Regulation Best Interest: The Focus on Costs (Part 1)
The SEC has issued its final Regulation Best Interest (Reg BI), Form CRS Regulation, RIA Interpretation and Solely Incidental Interpretation. I am discussing the SEC’s guidance in a series of articles entitled “Best Interest Standard of Care for Advisors.”
The SEC’s Reg BI establishes a best interest standard of care for investment recommendations to retail customers by broker-dealers and their registered representatives. Reg BI also requires new disclosures and mitigation of advisor’s financial conflicts of interest. The SEC also issued an Interpretation of the Standard of Conduct for investment advisers, which clarified the SEC’s position on a number of issues related to the fiduciary standard and conflicts of interest. In addition, there were two other pieces of guidance: the Form CRS Regulation (which requires a simplified front-end disclosure by broker-dealers and investment advisers); and the Solely Incidental Interpretation for limited discretion and monitoring of accounts by broker-dealers.
The SEC’s release for the proposed Reg BI described “cost” as being a more important consideration than it is under the suitability standard. However, in the final Reg BI, the significance of “cost” was elevated even further. That was accomplished by moving “cost” from the release discussion to the actual regulation. In relevant part, the Reg BI Care Obligation now reads:
. . . Have a reasonable basis to believe that the recommendation is in the best interest of a particular retail customer based on that retail customer’s investment profile and the potential risks, rewards, and costs associated with the recommendation and does not place the financial or other interest of the broker, dealer, or such natural person ahead of the interest of the retail customer; . . . [Emphasis added.]
Think about that. When Reg BI applies on June 30, 2020, every broker-dealer recommendation to retail customers must include consideration of the cost of the investments or investment strategies. As explained by the SEC:
We are incorporating “costs” in the rule text . . . of Regulation Best Interest as a relevant factor that, in addition to risks and rewards, must always be understood and considered by the broker-dealer prior to recommending a particular securities transaction or investment strategy involving securities to a particular retail customer. [Emphasis added.]
That doesn’t mean that broker-dealers need to recommend the lowest cost option or even that cost will always be the predominant factor. But it does mean that the process for developing the recommendation must include consideration of cost as a relevant factor. And, practically speaking, it means that broker-dealers will need to justify higher cost recommendations by identifying other factors that outweigh the higher cost.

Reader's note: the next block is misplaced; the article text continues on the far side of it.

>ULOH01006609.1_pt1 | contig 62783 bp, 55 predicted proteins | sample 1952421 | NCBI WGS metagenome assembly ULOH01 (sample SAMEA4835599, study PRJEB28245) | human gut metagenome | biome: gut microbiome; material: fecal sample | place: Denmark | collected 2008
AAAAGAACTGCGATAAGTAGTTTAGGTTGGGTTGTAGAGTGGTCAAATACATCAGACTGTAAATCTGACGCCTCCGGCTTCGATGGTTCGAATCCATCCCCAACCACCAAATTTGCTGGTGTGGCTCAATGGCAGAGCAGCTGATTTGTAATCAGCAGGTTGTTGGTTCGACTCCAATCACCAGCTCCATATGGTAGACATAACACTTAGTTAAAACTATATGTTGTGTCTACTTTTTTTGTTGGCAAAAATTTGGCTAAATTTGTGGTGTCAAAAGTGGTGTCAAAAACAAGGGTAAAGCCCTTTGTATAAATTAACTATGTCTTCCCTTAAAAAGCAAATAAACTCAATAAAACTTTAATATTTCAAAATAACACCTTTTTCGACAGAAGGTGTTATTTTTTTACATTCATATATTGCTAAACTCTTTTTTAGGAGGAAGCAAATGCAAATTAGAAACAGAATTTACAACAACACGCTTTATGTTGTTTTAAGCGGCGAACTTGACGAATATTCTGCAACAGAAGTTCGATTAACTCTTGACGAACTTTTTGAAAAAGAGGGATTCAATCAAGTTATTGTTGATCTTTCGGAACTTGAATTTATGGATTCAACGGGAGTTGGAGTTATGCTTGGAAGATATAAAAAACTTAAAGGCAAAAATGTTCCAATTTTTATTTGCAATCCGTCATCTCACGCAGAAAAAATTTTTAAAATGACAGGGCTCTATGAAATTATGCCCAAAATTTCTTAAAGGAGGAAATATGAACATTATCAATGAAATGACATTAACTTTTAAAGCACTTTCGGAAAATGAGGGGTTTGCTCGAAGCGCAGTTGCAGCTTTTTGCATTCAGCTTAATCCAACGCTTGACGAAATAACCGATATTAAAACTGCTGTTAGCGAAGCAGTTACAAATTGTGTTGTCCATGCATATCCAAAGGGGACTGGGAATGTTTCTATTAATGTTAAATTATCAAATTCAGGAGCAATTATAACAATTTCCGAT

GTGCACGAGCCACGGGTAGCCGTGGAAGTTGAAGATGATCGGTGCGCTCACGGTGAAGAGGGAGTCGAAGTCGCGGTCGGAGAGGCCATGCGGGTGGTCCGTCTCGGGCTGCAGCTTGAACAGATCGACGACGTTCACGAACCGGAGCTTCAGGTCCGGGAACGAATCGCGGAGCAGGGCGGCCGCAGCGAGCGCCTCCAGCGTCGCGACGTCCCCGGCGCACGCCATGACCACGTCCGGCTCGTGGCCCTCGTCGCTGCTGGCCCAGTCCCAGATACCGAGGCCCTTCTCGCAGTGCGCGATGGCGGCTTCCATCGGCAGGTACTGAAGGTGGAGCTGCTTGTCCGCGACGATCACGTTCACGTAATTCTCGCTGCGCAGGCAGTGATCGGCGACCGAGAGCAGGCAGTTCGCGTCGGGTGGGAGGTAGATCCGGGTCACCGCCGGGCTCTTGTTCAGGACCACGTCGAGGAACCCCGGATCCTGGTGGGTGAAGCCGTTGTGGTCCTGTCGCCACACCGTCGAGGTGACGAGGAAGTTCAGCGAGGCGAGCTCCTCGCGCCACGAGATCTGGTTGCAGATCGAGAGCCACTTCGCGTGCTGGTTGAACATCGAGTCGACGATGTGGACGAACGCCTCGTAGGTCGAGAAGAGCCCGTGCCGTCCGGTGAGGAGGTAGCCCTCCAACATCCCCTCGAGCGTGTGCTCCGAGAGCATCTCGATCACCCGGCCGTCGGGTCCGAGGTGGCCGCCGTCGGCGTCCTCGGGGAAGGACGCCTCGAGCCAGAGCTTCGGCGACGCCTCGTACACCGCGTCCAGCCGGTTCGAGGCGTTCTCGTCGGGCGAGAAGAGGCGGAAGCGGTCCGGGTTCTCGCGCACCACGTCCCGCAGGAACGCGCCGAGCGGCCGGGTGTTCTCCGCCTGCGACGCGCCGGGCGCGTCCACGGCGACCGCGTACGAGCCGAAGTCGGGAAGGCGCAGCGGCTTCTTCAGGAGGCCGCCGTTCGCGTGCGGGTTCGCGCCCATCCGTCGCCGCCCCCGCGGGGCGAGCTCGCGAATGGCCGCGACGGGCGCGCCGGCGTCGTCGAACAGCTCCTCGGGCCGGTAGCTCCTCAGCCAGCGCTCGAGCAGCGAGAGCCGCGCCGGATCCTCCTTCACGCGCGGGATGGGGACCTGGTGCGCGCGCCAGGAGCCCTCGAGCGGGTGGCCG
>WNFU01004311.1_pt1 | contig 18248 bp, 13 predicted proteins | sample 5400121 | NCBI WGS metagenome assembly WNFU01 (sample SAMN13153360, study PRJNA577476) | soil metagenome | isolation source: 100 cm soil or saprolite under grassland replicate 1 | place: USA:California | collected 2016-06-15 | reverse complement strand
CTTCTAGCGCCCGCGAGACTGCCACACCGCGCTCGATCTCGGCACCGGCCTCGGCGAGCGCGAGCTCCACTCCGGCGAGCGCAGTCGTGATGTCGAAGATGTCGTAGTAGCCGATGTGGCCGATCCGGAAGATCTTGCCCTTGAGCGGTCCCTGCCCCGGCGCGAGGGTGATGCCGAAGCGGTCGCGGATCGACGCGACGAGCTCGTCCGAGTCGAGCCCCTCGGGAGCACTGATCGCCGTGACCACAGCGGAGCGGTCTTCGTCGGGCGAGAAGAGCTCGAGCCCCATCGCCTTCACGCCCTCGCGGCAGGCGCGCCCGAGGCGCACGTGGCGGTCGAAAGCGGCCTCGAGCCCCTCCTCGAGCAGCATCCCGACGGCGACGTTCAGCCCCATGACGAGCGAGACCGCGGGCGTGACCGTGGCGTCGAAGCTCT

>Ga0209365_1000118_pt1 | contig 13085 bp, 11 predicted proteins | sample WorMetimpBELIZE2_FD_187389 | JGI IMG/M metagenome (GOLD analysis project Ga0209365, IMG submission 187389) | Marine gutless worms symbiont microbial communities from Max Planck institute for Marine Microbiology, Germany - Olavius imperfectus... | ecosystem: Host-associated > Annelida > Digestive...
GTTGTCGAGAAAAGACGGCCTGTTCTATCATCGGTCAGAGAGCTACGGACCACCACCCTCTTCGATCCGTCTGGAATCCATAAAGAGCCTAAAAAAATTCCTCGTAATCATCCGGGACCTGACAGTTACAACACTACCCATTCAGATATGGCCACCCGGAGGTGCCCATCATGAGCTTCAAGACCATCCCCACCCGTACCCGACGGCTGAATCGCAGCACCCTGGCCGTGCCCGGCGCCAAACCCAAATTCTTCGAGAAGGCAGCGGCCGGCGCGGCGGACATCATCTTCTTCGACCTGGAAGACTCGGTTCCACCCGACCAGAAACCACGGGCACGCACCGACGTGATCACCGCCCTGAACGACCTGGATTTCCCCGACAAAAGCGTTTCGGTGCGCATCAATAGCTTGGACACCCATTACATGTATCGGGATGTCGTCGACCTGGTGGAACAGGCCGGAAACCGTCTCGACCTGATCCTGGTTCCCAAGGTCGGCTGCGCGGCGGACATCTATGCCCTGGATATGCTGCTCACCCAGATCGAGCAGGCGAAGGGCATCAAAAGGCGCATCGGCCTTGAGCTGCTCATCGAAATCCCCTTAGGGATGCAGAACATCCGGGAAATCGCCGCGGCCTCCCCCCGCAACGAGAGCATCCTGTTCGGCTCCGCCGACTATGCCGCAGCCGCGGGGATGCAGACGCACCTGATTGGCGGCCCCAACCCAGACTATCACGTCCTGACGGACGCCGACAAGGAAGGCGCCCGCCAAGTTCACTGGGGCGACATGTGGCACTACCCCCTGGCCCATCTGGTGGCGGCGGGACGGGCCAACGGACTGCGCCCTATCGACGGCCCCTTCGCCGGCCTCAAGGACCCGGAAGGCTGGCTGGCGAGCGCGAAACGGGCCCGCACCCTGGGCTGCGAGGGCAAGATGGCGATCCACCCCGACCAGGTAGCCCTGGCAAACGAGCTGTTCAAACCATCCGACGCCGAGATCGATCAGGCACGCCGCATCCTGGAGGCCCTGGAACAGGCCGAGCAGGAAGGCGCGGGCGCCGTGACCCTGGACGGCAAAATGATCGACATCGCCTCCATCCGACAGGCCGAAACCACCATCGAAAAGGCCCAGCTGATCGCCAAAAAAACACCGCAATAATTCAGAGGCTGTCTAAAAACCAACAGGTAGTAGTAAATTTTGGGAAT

The requirement in Reg BI to exercise reasonable diligence, care and skill suggests a process. Based on my reading of Reg BI and the release language, there are two steps to the process. The first is to determine which of the broker-dealer’s types of accounts is in the best interest of the customer based on the customer’s investment profile. That would include an assessment of the various account types—brokerage accounts, third party asset managers, etc.—and a determination about which is in the best interest of the customer. The second step is to select investments within the account type that are in the best interest of the customer. That would include both the particular investments and the asset allocation. In considering the account types, investments and investment strategies to recommend, the process must include consideration of the costs.
The analysis of cost will include both the product cost and the compensation cost. For example, if a broker-dealer or its advisor is considering several individual variable annuities, the cost would include the commissions and trails paid to the broker-dealer, as well as the other costs associated with a variable annuity. Or, if the recommended strategy was a portfolio of mutual funds, the analysis would include the commission (front-end load) and the trailing 12b-1 fees, as well as other costs in the mutual funds (e.g., the investment adviser’s fees for managing the fund). In either case, if the more expensive alternative is recommended, a broker-dealer would need to reasonably believe that there were features that offset the difference in costs.
As that suggests, other factors may outweigh the cost differences. As the SEC explains:
A broker-dealer could recommend a more expensive security or investment strategy if there are other factors about the product that reasonably allow the broker-dealer to believe it is in the best interest of the retail customer, based on that retail customer’s investment profile. Similarly, a broker-dealer could recommend a more remunerative security or investment strategy if the broker-dealer has a reasonable basis to believe that there are other factors about the security or investment strategy that make it in the best interest of the retail customer, in light of the retail customer’s investment profile.
In relying on that explanation, though, broker-dealers should consider whether to document the process, and the offsetting factors, in order to demonstrate compliance.
The key is for broker-dealers to have processes for their advisors to make those evaluations. That involves decisions about how to do that analysis (e.g., software and databases for mutual fund selection and allocation), training, policies and procedures, and supervision . . . all of which must be put in place before June 30, 2020. Broker-dealers need to be working on this now. The starting point is to understand the new rules and what they require.
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